Big Brands Losing 'Responsible Consumption' Sales

Looks like consumers want more socially responsible products, and they want them now: These rapidly growing products accounted for two-thirds of all sales gains in grocery categories last year. And while most major marketers court the “responsible consumption” market at least halfheartedly, new research from the Boston Consulting Group shows that consumers still find niche brands such as Seventh Generation and Earth’s Best more trustworthy. 

The study finds that these “RC” sales hit $17 billion in the U.S. last year -- about 15% of the total $113 billion spent in the 20 product categories the consulting company measured. And BCG estimates the size of the total market at $120 billion, with sales increasing 9% per year, despite their higher prices. (On average, companies charge between 20 and 25% more than conventional products.) And in some categories, these products dominate, including the highest percentage of total sales in baby food (35%); cold cereal (33%); yogurt (29%) and snack bars (25%.)

But for major consumer brands, growth of products making organic or natural claims was just 1.3%, compared with 4.3% for private label and 12.5% for niche brands. “Most major brands have yet to recognize this opportunity and are ceding crucial market share to specialty brands such as Aveda and Simple Green, and retailer private labels such as Wal-Mart's Wild Oats,” the report says.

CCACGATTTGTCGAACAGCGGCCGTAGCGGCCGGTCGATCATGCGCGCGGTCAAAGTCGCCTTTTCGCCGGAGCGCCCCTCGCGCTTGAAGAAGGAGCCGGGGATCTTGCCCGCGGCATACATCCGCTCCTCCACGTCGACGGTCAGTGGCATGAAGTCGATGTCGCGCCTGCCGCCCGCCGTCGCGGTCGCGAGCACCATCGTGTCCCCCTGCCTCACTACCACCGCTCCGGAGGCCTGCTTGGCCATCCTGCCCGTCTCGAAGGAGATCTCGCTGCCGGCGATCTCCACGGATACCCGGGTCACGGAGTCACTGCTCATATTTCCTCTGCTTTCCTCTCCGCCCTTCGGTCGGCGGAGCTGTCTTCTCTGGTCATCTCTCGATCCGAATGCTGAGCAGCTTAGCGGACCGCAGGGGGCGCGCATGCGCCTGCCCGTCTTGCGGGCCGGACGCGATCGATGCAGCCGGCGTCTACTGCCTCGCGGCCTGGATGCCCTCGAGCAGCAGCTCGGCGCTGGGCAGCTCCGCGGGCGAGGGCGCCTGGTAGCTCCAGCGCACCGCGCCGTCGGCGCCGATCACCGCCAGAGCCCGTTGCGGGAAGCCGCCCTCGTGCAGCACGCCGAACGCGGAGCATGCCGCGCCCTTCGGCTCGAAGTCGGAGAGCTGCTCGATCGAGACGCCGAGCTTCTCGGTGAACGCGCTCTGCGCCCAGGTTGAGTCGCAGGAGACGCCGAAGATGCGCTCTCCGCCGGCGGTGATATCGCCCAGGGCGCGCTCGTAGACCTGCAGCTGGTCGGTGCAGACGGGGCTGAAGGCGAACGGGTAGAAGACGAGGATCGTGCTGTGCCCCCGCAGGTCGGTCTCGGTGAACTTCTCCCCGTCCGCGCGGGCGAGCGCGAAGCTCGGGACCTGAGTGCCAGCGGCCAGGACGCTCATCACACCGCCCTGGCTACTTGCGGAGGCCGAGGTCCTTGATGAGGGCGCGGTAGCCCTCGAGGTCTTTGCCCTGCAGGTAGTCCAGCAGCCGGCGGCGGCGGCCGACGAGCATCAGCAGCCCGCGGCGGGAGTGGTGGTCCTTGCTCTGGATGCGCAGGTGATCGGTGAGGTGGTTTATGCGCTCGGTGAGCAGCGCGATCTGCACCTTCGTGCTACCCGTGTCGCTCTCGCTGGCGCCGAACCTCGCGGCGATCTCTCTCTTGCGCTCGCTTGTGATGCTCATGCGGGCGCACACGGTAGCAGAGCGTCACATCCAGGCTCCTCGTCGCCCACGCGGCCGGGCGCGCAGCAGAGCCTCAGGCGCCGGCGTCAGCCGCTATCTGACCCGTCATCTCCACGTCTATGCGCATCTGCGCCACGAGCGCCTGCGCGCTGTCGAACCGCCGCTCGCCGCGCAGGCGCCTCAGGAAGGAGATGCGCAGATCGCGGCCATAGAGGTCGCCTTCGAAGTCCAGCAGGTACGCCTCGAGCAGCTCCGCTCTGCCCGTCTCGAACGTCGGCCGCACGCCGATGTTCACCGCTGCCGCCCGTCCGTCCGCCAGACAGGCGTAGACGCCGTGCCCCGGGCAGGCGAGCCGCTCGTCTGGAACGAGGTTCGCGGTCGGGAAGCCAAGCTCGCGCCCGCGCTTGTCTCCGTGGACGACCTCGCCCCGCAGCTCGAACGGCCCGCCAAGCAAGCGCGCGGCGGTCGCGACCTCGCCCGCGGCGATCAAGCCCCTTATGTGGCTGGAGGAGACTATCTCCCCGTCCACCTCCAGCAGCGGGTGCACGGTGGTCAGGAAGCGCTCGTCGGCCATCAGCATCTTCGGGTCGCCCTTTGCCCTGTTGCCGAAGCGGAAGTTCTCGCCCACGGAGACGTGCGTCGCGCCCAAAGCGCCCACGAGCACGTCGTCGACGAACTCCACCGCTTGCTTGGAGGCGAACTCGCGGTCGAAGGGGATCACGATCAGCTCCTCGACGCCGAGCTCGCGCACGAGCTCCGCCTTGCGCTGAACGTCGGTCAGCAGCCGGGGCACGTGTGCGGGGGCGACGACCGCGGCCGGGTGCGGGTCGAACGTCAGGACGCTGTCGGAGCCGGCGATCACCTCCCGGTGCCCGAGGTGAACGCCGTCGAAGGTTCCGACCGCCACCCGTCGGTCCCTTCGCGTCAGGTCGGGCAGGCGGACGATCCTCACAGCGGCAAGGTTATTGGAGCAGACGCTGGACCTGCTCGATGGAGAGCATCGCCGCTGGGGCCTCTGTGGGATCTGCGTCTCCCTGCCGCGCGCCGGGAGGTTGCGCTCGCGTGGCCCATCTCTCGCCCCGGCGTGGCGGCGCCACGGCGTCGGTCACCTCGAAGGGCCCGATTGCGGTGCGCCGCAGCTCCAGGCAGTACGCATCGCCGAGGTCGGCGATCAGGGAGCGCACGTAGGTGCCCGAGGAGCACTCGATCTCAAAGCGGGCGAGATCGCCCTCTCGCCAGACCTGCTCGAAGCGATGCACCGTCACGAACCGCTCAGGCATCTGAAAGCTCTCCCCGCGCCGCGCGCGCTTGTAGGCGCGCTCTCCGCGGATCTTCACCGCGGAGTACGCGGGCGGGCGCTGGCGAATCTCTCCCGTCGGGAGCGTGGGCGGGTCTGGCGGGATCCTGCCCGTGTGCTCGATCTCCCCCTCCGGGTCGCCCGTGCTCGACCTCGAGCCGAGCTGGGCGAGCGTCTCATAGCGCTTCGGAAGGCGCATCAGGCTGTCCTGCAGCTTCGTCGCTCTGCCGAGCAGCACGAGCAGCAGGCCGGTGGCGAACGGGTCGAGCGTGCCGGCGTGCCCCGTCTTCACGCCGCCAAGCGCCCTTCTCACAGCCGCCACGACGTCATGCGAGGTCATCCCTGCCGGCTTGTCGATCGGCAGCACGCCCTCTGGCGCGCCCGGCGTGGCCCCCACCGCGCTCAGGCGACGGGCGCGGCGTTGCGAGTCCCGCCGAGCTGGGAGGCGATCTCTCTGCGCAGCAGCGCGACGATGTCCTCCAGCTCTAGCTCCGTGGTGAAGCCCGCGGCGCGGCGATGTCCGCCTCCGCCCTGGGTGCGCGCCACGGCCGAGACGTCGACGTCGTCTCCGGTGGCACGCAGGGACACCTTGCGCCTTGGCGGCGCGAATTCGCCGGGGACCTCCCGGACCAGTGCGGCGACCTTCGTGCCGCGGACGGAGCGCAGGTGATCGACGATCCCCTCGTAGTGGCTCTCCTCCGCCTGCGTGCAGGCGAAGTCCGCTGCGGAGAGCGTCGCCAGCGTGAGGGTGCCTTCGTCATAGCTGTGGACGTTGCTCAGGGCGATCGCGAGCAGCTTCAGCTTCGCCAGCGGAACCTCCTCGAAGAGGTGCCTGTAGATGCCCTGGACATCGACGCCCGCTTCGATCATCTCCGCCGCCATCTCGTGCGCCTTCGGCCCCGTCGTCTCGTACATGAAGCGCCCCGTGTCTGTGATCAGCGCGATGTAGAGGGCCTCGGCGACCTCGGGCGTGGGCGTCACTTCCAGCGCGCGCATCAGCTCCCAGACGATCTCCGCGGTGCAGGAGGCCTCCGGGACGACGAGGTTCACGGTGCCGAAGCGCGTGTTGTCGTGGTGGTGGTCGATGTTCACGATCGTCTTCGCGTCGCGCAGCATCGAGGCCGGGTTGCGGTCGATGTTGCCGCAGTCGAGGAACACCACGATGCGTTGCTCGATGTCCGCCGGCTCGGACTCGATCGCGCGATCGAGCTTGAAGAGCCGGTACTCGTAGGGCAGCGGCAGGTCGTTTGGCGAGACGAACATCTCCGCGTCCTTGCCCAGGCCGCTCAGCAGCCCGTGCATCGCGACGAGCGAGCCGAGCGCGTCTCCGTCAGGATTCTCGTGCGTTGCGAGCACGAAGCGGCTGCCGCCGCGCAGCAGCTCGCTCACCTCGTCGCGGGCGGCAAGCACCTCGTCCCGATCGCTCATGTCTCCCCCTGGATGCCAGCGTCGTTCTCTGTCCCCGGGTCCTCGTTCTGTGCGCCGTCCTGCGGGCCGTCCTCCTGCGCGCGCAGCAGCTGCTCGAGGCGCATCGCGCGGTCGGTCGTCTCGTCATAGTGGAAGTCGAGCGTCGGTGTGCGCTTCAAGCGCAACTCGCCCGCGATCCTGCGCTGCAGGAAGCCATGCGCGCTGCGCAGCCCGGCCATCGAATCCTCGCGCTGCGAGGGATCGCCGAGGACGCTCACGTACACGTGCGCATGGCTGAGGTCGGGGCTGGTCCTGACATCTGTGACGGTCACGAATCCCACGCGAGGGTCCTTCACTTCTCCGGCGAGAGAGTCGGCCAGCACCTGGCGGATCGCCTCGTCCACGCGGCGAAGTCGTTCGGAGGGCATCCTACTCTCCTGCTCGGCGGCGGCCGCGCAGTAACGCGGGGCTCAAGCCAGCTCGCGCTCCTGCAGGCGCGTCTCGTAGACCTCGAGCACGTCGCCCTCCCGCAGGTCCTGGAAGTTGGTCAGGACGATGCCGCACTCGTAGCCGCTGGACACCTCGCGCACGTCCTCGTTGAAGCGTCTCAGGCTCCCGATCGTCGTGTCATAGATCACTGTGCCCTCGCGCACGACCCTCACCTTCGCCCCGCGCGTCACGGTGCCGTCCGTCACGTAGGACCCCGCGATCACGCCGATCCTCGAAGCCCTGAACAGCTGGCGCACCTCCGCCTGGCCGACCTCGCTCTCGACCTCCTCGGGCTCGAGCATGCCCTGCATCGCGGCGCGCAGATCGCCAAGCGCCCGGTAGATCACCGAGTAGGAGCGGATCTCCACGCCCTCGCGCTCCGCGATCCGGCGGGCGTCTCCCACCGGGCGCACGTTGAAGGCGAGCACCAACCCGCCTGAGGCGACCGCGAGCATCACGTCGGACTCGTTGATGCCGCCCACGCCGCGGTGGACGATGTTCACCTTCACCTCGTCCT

The report notes there are plenty of exceptions, with “A” level companies using such tactics as acquisition, like Unilever’s purchase of Ben & Jerry’s; starting new lines, such as Clorox's Green Works, a natural cleaning products line that now has half the sales of Clorox's main product lines, or even embracing product claims across the entire portfolio, in the way that Starbucks now uses only fair-trade certified coffee. 

But most larger companies choose not to compete at all -- and if they do, are viewed with consumer skepticism. “Missing out on the RC trend will jeopardize not just an ‘A’ brand’s future growth,” writes Marty Smits, a BCG partner and coauthor of the report. “It might also undermine existing brand loyalty as consumers begin to see RC criteria as part of grocery quality in general.”

The list of RC-product claims has grown beyond simple claims of what is natural or organic, and now covers things like the inclusion of GMOs, social and fair-trade practices. But even long-established claims, such as organic, continue to drive growth. Partnering with outside organizations that can vouch for product claims continues to be one of the most effective ways to overcome consumer doubt.

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